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Coast Guard: Tow Boat Collision On Mississippi Causes Oil Spill

Updated at 3:45 p.m. ET

The U.S. Coast Guard has shut down a section of the Mississippi River south of Paducah, Ky., after two tow boats collided, causing an oil spill of unknown size.

In a statement, the Coast Guard said that the collision occurred Wednesday at 8:22 p.m. at Mile Marker 937, just north of Columbus, Ky.

"The collision caused damage to at least one barge containing clarified slurry oil, rupturing the cargo tank and discharging an unknown amount of oil into the Mississippi River," the statement said.

The barge was carrying about 1 million gallons of the clarified slurry, according to the Coast Guard, which says it believes the spill involves a maximum of 250,000 gallons.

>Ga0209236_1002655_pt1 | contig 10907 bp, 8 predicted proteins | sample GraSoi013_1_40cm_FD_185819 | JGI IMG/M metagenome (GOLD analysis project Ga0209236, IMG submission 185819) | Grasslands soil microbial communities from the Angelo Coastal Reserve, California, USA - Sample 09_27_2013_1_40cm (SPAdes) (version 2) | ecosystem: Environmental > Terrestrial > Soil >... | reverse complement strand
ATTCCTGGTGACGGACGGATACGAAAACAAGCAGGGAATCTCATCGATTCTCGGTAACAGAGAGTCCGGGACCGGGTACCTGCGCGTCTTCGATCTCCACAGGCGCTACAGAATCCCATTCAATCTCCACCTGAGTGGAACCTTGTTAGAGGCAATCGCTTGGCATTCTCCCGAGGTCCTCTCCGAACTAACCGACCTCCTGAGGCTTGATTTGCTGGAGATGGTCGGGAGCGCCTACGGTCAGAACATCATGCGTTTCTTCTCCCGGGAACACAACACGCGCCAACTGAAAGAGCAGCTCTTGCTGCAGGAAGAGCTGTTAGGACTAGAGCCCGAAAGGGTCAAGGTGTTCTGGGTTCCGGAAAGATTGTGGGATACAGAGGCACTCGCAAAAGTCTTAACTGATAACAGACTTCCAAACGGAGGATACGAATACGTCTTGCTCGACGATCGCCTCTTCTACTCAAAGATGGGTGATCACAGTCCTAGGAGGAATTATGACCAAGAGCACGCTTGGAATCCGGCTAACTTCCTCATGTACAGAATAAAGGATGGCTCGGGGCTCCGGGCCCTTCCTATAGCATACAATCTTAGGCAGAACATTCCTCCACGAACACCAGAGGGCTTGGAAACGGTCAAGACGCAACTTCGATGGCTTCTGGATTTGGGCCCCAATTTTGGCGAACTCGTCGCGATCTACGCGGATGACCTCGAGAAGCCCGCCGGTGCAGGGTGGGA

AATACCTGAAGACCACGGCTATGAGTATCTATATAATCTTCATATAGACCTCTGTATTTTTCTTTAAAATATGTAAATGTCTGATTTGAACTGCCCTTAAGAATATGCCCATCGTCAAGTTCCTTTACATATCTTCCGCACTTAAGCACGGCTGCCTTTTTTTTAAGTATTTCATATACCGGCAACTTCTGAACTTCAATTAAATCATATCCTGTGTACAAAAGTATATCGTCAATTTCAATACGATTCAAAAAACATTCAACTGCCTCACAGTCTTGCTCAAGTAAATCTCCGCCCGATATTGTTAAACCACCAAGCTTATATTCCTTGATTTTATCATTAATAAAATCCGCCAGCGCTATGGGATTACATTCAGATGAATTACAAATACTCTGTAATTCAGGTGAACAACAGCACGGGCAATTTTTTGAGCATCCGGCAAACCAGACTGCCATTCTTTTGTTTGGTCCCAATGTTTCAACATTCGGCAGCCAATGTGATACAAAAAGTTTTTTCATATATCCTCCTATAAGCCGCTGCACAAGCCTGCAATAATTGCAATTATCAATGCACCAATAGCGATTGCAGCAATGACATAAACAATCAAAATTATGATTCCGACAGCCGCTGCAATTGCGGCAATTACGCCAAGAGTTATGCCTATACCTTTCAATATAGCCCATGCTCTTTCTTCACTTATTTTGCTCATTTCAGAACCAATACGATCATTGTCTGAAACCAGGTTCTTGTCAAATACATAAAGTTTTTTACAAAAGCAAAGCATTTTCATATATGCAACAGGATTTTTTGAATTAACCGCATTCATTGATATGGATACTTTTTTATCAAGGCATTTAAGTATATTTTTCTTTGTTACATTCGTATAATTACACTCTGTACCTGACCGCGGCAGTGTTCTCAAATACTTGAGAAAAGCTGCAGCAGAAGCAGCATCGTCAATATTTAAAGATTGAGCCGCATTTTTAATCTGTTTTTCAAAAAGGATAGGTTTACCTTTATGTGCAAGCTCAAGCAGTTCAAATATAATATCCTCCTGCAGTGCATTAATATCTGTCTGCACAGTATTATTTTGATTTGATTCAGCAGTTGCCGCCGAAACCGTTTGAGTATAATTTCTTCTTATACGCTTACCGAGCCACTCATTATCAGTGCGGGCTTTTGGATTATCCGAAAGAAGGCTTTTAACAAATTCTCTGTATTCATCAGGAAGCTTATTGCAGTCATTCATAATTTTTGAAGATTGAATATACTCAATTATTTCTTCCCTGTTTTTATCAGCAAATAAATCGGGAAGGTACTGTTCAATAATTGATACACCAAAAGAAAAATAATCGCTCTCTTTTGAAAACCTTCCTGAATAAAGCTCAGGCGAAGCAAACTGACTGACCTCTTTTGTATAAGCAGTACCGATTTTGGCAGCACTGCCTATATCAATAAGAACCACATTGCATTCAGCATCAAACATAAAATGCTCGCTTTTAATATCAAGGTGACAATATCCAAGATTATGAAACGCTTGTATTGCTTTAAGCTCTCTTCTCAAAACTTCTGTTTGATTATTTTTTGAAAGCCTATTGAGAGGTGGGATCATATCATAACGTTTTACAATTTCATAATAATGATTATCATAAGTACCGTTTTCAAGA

The statement says that with the exception of vessels authorized to be working on the incident, river traffic has been halted between Mile Marker 938 and Mile Marker 922, south of Hickman.

The Associated Press adds:

"The Coast Guard said it was working with the barge owner, Inland Marine Services, and an oil spill response organization to determine the exact amount of oil that poured into the water.

"It wasn't known how long the river would be closed. The tow boats were moored on opposite sides of the river and a long gash was apparent in the smaller vessel. River traffic was backed up on both sides."